Anything quoted directly from the book, whether dialogue or description, needs to be cited with a page number.

DO: Include the bibliographic citation for the work at the bottom of your last page:

Golding, William. Lord of the Flies. New York: Perigee, 1954.

Oct 16, 2015 - AP Literature    Comments Off on Lord of the Flies Final Writing

Lord of the Flies Final Writing

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Now that we have completed our reading of Lord of the Flies, you will be submitting an analytical essay as your final assessment in lieu of an AP-style prompt. The objective is to reveal your knowledge of how Golding uses archetypes within Lord of the Flies to support the larger theme of the work.

In your essay, you will select a focus character from the following and identify his primary archetypal role in the work:

Ralph
Piggy
Jack
Simon
Roger

A good explanation of archetypal roles may be found here or in this Archetypes and Symbols handout. You may also refer to the Archetype_PowerPoint we referenced in class or consult the handouts on archetypes available on the AP Resources page to provide additional background and clarification.

Your essay should show, using appropriate directly quoted or paraphrased support from the novel, how your selected character develops to fulfill his designated archetypal role within the novel and how that role contributes to the work’s overall theme. You may also include references to other archetypal or symbolic information, such as the use of color, shape, etc. as you build your argument. Direct quotations from Golding should be cited according to MLA guidelines.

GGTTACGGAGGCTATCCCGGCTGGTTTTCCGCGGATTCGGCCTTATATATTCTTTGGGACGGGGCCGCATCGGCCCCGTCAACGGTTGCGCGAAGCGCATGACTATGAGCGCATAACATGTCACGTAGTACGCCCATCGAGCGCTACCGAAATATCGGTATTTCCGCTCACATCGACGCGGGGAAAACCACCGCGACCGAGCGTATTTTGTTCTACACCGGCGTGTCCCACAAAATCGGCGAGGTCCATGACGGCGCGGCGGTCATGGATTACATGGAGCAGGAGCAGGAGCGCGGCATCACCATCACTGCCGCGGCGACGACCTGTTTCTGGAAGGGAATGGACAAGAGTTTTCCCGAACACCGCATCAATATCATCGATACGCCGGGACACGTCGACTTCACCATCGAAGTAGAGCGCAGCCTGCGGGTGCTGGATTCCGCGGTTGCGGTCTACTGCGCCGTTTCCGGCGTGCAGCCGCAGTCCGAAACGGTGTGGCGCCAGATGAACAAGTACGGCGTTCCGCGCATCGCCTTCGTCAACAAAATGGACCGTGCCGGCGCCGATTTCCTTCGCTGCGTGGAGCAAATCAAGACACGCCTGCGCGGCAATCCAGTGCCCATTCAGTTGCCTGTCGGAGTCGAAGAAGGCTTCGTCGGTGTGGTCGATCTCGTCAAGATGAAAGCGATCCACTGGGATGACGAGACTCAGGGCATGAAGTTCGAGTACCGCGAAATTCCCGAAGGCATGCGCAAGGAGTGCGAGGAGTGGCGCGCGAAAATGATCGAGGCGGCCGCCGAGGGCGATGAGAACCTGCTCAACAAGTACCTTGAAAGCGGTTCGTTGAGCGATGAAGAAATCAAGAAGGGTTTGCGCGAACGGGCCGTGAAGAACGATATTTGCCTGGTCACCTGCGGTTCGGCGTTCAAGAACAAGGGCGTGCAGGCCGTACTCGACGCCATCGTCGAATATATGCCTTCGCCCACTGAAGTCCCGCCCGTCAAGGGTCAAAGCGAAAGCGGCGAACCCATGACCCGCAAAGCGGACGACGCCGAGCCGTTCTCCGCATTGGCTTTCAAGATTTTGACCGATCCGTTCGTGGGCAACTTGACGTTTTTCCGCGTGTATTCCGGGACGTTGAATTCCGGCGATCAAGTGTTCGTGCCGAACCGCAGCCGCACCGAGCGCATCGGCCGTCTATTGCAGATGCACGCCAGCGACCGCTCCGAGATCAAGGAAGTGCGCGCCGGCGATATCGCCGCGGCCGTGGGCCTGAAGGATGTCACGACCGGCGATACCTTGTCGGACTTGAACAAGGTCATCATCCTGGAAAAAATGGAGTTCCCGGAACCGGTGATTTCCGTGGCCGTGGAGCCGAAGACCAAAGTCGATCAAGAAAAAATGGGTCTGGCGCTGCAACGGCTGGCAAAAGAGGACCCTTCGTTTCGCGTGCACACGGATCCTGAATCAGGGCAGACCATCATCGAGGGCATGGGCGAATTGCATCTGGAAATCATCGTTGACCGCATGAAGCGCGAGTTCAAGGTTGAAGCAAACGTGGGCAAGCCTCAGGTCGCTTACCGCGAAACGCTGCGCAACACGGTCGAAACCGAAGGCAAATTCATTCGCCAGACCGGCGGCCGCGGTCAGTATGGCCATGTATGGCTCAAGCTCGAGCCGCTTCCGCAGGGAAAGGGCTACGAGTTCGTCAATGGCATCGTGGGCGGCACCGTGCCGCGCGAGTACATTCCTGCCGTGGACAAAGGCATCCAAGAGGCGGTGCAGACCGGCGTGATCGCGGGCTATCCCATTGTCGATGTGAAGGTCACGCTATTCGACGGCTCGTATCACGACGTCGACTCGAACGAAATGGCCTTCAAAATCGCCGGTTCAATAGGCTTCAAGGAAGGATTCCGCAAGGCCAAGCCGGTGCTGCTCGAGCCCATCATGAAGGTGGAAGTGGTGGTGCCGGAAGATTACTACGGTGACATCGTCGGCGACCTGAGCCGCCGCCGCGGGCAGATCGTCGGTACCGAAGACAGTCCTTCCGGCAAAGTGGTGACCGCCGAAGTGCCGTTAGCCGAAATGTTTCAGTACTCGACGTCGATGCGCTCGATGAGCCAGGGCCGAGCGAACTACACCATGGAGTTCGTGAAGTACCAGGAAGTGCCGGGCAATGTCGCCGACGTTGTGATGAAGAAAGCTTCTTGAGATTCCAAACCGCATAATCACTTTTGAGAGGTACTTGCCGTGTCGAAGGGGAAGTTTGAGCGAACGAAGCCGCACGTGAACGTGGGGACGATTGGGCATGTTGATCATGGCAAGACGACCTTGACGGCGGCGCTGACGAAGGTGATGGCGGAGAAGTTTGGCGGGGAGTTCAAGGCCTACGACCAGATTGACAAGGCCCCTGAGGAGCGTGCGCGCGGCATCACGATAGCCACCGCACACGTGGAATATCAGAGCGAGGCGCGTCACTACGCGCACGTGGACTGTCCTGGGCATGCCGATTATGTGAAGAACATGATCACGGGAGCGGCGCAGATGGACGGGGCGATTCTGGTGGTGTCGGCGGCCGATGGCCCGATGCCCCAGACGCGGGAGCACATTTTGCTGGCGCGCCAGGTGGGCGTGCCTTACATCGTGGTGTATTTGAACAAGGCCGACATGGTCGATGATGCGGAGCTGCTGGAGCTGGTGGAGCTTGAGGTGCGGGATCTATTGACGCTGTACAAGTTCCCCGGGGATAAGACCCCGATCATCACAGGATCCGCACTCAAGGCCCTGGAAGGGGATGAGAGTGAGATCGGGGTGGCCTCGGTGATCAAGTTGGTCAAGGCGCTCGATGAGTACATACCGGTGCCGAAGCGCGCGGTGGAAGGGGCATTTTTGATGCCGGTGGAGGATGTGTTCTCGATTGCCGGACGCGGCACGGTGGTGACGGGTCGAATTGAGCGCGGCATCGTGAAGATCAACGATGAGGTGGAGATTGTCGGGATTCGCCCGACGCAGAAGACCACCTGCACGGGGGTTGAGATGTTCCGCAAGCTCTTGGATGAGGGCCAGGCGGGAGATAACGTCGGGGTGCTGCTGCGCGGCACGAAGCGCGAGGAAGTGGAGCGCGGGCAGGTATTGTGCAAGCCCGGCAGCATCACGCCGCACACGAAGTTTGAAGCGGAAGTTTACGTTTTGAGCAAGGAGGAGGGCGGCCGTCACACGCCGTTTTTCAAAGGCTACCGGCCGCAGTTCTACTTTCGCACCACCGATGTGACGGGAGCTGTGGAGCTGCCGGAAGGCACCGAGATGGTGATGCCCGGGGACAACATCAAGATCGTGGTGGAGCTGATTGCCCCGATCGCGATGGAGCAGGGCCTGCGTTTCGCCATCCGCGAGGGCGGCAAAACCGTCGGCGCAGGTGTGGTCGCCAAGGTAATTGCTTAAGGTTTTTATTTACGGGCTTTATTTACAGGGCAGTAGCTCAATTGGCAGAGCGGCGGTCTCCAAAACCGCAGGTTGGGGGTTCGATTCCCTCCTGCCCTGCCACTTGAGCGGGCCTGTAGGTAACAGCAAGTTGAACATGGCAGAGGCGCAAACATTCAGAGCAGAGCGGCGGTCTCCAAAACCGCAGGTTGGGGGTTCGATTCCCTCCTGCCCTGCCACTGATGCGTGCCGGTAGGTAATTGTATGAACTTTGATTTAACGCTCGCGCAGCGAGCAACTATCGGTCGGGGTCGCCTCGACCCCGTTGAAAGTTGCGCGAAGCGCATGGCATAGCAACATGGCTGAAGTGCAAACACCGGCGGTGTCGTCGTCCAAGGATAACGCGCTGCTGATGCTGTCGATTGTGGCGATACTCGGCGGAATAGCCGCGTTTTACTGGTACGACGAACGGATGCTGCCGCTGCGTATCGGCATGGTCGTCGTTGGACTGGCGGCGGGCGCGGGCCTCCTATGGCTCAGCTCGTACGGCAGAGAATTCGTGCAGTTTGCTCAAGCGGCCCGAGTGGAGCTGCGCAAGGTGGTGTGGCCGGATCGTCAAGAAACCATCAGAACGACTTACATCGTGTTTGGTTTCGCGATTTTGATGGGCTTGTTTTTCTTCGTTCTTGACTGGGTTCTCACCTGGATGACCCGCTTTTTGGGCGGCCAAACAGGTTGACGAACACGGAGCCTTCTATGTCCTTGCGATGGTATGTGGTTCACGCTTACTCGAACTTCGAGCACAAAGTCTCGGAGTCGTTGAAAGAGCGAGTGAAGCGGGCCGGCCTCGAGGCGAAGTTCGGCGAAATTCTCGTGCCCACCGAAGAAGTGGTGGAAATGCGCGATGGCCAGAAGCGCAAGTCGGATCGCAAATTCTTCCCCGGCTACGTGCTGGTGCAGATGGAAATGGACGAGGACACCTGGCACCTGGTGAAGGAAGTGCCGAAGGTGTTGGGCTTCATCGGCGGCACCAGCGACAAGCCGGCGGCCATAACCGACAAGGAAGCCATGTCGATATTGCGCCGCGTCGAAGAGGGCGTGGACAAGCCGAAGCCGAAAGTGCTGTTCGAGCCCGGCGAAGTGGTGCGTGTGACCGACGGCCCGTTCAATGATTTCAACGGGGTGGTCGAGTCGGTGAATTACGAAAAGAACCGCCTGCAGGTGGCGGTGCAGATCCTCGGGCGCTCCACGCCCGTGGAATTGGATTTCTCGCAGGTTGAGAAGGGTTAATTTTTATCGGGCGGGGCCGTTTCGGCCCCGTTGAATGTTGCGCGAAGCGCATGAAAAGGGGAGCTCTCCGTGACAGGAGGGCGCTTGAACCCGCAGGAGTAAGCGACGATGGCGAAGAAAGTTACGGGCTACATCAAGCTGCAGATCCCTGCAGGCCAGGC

Archetypal themes to consider—remember that themes must be stated in a phrase, not as a single word!

Hero (good overcoming evil)
Obstacle (struggle with self, struggle with nature)
Quest
Death and Rebirth
Initiation (coming of age, loss of innocence)
Outcast (alienation, isolation, acceptance of atypical)
Your essay of no more than 750 words (three double-spaced pages) should be submitted to Edmodo by the end of the day Thursday, October 22. You will upload your essay to the posted assignment in .pdf format. Other formats do not permit me to make annotations for your review. See me if you have submission issues. Do this ahead of time so you don’t run into problems on the due date.

 

Good luck, and happy writing!
Oct 7, 2013 - Honors IV    Comments Off on Fine-Tuning the LOTF Essay

Fine-Tuning the LOTF Essay

http://www.customessayhelp.com/blog/wp-content/uploads/2012/08/revising-a-paper.jpg

As you complete your revisions for your Lord of the Flies archetype essay, please consider the following:

DO: Include Golding’s full name and the name of the work in the first paragraph.

DON’T: Refer to Golding as “William” unless he’s your uncle or regularly comes to your house for dinner.

DO: Include a strong thesis in your first paragraph. It should be obvious which character and archetypal role you have chosen to explore.

DON’T: Summarize!

DO: Integrate appropriate quotations or examples into the essay to illustrate your points. For example, let’s say you wish to include the following quotation from Ralph on p. 54: “I was talking about smoke! Don’t you want to be rescued? All you can talk about is pig, pig, pig!”

AWKWARD:

“I was talking about smoke! Don’t you want to be rescued? All you can talk about is pig, pig, pig!” (54) This is what Ralph says when…

Don’t plop quotations in and expect the reader to connect the dots for you.

BETTER:

Ralph’s frustration with Jack’s focus on hunting boils over when he yells, “I was talking about smoke! Don’t you want to be rescued? All you can talk about is pig, pig, pig!” (54)

Reveal your thinking about why you chose the quotation or example and how it connects to what you’re developing in the writing.

Anything quoted directly from the book, whether dialogue or description, needs to be cited with a page number.

DO: Include the bibliographic citation for the work at the bottom of the second page:

Golding, William. Lord of the Flies. New York: Perigee, 1954.